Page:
After rejecting wood from the tsunami-ravaged Pacific coast for a traditional bonfire festival over fears of radioactive contamination, Japan's former imperial capital of Kyoto apologised on Saturday.
For centuries, Kyoto has marked the end of a Buddhist holiday season, during which ancestors' souls are believed to return home, by setting giant bonfires on mountains.
In modern times the event has been held every August 16, and Rikuzen Takata, a city in Japan's northeast devastated by the March 11 earthquake and tsunami, last month offered Kyoto wood from pine trees uprooted by the waves.
The double disaster left 2,140 people dead or missing in Rikuzen Takata -- about 10 percent of those who perished overall -- and left only one of the 70,000 pine trees that once lined its scenic coastline standing.
A total of 333 pieces of pine wood were packed for Kyoto, inscribed with messages to the newly dead such as "Big sister, you were a great cook," and "I want to see you," according to local media.
But the catastrophe also damaged the Fukushima Daiichi nuclear power plant, some 180 kilometres (110 miles) south of Rikuzen Takata, which has since leaked radiation into the environment from its crippled reactors.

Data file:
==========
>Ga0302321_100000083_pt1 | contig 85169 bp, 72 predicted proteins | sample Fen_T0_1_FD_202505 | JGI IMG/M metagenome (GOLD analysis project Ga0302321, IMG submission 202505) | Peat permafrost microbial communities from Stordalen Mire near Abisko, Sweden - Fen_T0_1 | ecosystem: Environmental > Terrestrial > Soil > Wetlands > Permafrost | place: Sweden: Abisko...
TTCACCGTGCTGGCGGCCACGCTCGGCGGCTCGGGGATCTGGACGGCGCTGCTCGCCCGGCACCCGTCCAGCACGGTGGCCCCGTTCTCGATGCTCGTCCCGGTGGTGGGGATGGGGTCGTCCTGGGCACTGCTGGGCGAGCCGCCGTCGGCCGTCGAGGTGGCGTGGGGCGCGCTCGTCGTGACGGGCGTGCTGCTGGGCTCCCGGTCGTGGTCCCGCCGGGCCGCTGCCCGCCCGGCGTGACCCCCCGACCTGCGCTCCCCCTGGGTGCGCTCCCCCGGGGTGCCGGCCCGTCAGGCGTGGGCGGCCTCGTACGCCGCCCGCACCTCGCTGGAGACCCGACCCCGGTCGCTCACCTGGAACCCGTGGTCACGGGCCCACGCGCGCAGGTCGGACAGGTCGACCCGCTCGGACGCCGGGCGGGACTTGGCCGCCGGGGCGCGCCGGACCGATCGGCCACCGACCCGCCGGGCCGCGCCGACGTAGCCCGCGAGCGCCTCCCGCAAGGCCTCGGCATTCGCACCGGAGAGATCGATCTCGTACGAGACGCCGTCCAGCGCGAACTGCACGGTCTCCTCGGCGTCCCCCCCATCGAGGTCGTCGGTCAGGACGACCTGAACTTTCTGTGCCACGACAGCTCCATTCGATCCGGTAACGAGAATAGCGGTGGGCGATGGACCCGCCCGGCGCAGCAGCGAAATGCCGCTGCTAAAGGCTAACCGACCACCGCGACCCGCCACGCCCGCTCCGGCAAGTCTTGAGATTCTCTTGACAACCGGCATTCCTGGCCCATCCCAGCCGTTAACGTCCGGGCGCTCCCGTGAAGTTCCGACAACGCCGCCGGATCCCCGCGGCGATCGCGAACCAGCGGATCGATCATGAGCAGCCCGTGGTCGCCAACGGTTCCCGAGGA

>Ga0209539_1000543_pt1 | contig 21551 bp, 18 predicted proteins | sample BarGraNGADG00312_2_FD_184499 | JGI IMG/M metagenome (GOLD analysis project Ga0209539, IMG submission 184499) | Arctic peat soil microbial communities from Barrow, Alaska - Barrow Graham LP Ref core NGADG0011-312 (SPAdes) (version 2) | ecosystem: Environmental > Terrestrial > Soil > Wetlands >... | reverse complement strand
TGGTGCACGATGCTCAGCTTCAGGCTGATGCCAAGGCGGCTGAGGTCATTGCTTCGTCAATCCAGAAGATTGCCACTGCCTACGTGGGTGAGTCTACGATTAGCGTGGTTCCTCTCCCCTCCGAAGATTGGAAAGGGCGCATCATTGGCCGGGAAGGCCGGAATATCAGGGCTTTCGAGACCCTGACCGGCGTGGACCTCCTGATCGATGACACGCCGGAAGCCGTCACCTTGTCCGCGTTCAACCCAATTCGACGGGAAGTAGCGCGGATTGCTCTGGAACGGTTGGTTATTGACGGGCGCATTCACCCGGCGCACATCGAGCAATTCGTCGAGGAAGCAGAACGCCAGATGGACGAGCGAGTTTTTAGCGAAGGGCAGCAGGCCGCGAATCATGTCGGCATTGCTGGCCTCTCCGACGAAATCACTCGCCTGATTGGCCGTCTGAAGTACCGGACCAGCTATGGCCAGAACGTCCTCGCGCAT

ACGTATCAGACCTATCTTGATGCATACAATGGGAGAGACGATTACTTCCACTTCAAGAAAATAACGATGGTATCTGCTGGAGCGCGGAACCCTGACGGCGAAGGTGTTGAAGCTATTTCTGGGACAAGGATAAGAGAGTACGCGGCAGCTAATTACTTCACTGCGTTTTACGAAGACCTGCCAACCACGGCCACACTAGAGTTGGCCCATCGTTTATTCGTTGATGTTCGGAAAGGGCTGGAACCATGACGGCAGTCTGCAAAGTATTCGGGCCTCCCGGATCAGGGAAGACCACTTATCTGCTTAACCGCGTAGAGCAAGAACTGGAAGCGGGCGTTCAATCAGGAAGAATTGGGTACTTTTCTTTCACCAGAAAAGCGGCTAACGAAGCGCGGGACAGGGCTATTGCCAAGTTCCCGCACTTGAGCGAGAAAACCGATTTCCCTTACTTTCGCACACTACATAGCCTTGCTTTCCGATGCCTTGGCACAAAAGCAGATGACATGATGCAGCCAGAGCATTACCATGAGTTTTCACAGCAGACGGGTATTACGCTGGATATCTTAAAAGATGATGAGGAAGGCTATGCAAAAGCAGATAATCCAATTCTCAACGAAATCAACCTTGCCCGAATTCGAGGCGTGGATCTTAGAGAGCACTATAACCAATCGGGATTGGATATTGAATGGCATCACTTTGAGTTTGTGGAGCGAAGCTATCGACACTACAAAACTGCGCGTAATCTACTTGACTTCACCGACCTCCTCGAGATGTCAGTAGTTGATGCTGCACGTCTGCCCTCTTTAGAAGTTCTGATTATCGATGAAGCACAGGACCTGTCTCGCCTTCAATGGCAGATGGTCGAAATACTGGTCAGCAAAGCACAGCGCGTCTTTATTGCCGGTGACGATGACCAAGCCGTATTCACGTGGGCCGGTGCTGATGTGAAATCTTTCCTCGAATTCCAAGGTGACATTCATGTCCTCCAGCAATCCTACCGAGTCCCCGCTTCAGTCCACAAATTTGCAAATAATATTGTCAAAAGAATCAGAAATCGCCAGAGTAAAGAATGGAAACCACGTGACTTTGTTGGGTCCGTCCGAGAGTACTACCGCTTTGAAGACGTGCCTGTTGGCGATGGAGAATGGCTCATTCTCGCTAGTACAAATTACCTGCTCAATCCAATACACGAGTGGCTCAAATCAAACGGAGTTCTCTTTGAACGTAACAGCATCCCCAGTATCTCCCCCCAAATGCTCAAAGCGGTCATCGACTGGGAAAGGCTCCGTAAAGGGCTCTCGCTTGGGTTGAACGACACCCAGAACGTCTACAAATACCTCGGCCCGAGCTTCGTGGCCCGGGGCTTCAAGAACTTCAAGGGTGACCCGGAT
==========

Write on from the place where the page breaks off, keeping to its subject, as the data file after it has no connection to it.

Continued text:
The Kyoto bonfire organisers turned the offer down last week over worries about radioactive pollution, even though a test detected no radioactive substances in a sample of the wood.
Instead, the 333 pieces were ceremonially incinerated in Rikuzen Takata under the scrutiny of national media on Monday, in ritual blazes to welcome home the spirits of the dead at the start of the holiday period.
Kyoto's city office said it had received about 2,000 telephone calls and e-mails criticising the bonfire organisers for their action and accusing them of helping spread "harmful rumours" about radiation from the Fukushima plant.
Fears over radiation have damaged sales of farm and fishery produce from regions around the power station, while the government has banned beef from cattle which had been fed with rice straw exposed to nuclear contamination.
Kyoto city mayor Daisaku Kadokawa called on the organisers to accept a new batch of wood from Rikuzen Takata, but when 500 pieces of pine wood arrived minimal amounts of radioactive caesium were detected, leaving the city "no choice but to give it up," he said.
"We've made a heart-rending decision," he told a news conference Saturday. "I apologise to the disaster areas from the bottom of my heart."
Earlier, Japanese media carried comments from experts playing down the impact of the radiation, which had been recorded at 1,130 becquerels per kilogram in samples of bark, and none in samples of trunks.
"If you eat one kilogram of the bark and absorb it all into your system, it is still negligble," Ootsura Niwa, honorary professor of radiation biology at Kyoto University, told the Mainichi Shimbun.
Niwa, a member of the International Commission on Radiological Protection, added: "The decision, which demanded meaningless cleanness, has trampled on the feelings of people in disaster areas."